MJ’s mother is worried.
“She’s so shy. Whenever we get together with people, I mean even one or two people, she hangs behind me. I don’t know how to encourage her.”
MJ is four years old. When I first meet her, I see what her mother means. MJ stands behind her mom. She sneaks a peak at me. She retreats. When she finally does come forward, she holds tight to her mom’s hand. I ask her to tell me her whole name. “MaryJane,” she whispers. I tell her that her mom and I are going to talk a bit and that it’s okay if she decides she’d like to see what’s in the toy corner. Mom and I talk. Sure enough, in about 10 minutes, MJ is exploring the books and toys.
Dr. Marie Hartwell-Walker is licensed as both a psychologist and marriage and family counselor. She specializes in couples and family therapy and parent education. She writes regularly for Psych Central as well as Psych Central’s Ask the Therapist feature. She is author of the insightful parenting e-book, Tending the Family Heart.
Editor: Nadeem Noor
MJ is perfectly normal. What looks to her mom like shyness is a developmental stage. Many preschoolers are reticent when confronted with new people, new situations, or new demands. They hang back a bit and observe what is going on rather than jump right in. Once MJ had time to survey the room and to decide that I was probably a benign grownup, she felt confident enough to explore new territory. As kids like MJ get more accustomed to meeting new people and mastering new challenges, their “shyness” often naturally fades away.
Other children are “shy” by temperament. Ask any mother of two or more children. Children are different from the time they start moving in the womb. Some are active and bouncy. Others quietly shift from one position to another. Once they pop out into the world, they are still very much themselves with temperaments to match the activity their mothers felt while they were getting ready to be born.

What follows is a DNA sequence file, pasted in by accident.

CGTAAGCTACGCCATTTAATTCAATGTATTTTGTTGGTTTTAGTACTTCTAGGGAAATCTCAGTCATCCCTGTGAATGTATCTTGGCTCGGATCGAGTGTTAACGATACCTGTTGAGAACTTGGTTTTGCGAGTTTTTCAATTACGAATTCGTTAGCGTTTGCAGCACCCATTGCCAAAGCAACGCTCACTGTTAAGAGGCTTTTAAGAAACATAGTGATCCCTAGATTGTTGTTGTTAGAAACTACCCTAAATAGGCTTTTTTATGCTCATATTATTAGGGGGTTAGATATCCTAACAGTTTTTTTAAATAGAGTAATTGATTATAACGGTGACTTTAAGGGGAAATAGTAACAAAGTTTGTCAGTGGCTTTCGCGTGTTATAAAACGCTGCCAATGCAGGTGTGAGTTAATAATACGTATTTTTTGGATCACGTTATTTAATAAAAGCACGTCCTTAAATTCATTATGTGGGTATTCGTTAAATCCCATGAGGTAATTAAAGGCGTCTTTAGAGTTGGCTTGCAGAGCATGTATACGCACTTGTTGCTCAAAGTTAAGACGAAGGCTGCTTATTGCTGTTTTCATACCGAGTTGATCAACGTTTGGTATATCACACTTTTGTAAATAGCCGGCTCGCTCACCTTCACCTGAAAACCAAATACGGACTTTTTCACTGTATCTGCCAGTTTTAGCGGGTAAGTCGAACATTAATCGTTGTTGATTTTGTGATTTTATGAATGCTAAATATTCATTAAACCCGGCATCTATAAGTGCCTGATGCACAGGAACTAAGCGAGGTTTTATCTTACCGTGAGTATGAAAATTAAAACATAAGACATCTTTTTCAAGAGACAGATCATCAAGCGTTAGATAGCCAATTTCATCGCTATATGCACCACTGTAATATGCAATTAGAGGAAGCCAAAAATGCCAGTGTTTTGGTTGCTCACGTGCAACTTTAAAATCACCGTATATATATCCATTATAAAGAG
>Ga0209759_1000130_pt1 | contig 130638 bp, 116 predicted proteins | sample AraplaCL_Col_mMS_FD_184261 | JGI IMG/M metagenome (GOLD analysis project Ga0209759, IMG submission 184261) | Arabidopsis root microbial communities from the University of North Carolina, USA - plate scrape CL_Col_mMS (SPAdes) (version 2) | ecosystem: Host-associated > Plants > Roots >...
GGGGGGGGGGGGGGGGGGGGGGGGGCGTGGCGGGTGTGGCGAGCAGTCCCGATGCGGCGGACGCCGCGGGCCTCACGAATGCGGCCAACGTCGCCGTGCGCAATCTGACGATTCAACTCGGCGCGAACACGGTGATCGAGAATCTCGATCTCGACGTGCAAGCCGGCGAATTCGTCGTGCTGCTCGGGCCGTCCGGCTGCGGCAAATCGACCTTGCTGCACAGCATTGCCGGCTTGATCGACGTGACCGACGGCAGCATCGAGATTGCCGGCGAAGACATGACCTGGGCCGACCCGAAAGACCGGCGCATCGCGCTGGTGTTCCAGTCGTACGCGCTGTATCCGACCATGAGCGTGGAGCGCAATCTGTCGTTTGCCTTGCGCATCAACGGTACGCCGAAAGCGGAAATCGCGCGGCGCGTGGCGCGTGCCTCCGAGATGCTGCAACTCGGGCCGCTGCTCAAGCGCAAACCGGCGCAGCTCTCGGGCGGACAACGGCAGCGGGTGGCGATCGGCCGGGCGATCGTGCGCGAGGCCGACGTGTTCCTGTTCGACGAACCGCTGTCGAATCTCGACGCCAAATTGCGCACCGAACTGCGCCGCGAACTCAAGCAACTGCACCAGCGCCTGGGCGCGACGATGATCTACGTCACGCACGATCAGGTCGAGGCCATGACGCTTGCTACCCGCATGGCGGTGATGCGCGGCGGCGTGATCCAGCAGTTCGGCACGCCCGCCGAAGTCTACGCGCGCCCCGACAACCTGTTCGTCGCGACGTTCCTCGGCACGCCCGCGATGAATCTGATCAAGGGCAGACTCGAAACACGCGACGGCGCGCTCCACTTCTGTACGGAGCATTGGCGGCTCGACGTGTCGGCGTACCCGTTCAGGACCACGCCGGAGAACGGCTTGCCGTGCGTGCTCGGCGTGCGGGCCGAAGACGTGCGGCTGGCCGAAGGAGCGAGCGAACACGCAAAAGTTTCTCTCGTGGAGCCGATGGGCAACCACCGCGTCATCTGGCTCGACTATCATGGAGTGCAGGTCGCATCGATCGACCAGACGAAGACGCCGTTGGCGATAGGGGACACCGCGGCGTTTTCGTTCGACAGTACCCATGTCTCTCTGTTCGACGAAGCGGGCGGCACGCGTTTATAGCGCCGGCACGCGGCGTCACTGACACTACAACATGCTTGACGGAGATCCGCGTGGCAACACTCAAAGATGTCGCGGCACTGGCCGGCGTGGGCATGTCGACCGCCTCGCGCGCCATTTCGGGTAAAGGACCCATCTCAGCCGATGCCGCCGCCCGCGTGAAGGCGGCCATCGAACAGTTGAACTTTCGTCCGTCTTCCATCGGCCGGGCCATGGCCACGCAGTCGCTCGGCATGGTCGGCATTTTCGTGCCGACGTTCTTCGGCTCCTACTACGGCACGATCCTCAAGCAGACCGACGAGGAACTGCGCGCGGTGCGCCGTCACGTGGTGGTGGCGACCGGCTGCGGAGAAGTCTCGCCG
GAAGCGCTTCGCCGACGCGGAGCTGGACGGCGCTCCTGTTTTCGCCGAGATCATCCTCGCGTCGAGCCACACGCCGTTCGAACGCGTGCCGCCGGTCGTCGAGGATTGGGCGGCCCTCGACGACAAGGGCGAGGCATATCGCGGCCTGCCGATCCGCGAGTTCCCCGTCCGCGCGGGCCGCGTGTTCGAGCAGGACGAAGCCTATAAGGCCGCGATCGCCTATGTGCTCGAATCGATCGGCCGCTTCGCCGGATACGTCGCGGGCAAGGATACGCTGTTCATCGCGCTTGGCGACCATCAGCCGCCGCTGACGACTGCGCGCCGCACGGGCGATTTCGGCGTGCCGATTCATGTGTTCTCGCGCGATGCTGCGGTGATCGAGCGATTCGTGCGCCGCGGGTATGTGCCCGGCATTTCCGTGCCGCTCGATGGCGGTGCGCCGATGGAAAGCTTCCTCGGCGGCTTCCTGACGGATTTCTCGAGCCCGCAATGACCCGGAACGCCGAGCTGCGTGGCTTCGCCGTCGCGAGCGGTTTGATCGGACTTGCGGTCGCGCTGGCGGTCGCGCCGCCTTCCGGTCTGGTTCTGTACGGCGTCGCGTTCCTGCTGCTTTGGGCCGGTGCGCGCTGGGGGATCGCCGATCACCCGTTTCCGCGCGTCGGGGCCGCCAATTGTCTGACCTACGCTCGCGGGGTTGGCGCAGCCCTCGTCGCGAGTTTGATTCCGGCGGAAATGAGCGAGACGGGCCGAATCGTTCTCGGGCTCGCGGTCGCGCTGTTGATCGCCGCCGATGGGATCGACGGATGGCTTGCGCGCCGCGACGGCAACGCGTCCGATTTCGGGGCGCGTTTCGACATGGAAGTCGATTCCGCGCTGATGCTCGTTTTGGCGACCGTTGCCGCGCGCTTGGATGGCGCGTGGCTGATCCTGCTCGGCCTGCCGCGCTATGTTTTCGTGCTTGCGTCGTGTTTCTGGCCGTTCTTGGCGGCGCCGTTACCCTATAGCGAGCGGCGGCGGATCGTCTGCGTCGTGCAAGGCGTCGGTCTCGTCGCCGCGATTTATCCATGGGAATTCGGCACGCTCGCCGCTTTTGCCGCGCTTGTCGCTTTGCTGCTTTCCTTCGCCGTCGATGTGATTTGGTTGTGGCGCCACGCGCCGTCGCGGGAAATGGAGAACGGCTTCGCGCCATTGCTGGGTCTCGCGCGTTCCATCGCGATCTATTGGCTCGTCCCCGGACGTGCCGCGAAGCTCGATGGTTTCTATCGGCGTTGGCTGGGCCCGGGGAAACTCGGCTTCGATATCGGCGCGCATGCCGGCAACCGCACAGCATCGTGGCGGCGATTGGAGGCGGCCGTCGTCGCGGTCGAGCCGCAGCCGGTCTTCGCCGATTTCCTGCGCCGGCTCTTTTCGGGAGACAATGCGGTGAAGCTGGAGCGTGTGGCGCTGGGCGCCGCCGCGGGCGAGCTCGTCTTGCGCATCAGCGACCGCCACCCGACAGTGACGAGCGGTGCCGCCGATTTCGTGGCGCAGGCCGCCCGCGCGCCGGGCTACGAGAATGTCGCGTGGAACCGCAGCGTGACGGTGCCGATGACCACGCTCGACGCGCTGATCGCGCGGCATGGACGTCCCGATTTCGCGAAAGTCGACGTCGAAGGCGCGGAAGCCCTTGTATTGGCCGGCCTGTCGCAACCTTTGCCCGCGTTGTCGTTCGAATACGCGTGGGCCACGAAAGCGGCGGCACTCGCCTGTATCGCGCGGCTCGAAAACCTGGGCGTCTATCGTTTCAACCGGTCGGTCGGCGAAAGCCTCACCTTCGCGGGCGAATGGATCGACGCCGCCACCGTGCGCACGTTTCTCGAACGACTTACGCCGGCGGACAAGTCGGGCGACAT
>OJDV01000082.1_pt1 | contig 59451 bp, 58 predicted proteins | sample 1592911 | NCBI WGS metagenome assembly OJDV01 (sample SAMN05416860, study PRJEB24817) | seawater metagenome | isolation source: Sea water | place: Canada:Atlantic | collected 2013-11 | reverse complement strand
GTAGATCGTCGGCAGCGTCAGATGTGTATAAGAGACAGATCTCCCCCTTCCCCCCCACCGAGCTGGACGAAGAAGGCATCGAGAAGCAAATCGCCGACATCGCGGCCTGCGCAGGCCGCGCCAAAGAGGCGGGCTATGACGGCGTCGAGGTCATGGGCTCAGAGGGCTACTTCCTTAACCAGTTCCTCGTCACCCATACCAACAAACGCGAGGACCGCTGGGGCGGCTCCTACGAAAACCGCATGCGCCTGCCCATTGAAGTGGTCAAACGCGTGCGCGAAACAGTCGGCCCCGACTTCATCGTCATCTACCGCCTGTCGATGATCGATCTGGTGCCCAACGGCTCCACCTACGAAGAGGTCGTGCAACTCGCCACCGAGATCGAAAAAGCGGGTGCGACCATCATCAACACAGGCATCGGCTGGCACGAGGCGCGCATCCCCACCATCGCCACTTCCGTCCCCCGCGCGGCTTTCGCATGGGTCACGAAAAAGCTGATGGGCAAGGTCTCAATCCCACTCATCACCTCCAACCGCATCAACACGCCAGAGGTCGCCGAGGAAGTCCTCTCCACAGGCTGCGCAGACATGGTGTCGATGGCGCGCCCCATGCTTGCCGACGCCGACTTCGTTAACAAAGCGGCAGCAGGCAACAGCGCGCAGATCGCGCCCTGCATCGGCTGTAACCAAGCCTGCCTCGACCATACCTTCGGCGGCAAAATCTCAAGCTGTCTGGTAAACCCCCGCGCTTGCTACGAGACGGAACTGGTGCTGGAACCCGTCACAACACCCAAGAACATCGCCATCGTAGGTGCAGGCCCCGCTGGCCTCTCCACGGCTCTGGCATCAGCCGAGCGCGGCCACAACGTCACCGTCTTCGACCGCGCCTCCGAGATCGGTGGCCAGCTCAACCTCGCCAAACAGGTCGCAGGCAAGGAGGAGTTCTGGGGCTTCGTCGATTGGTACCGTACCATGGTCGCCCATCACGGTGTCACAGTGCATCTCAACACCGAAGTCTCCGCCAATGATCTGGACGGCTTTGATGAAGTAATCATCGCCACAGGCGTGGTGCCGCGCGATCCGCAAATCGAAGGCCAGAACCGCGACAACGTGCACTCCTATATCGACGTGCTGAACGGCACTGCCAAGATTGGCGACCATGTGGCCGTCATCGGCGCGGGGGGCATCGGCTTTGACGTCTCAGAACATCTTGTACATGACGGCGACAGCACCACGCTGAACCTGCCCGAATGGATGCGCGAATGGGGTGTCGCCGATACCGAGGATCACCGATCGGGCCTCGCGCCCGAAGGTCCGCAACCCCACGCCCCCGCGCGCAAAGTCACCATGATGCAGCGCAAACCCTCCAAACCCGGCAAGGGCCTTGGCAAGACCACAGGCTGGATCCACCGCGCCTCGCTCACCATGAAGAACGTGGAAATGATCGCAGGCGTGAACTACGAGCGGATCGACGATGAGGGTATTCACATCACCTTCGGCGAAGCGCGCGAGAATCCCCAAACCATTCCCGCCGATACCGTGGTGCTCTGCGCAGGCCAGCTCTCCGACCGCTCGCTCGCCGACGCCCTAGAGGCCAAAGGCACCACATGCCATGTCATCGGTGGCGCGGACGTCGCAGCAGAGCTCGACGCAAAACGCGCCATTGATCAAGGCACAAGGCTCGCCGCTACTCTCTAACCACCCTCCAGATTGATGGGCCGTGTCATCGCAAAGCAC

Quieter infants often become the children who are more comfortable being with one or two friends instead of a large group, who are uncomfortable with unexpected social demands, and who are sensitive to how others are behaving. Often they are more easily upset by transitions and change and take longer to settle down. This shy temperament is as much a part of who a child is as eye color and handedness.
Not surprisingly, temperamentally shy children often have at least one shy parent. The shy child may have inherited his temperament from his shy and sensitive parent or he may have learned to approach new situations with some caution because that’s what he’s observed his parent doing. Probably, as with most things, it’s a combination of both nature and nurture.
Dos and Don’ts for Helping Normally Shy Children Learn to Manage the Social World
- Don’t consider shyness a character flaw. It’s a difference, not a defect. Shy people are often sensitive observers who provide balance, thoughtfulness, and care to the social mix.
- Don’t try to cajole, scold, or pep-talk the child out of his shyness. This will only frustrate you and embarrass the child. Some kids even come to believe that their parents don’t like them!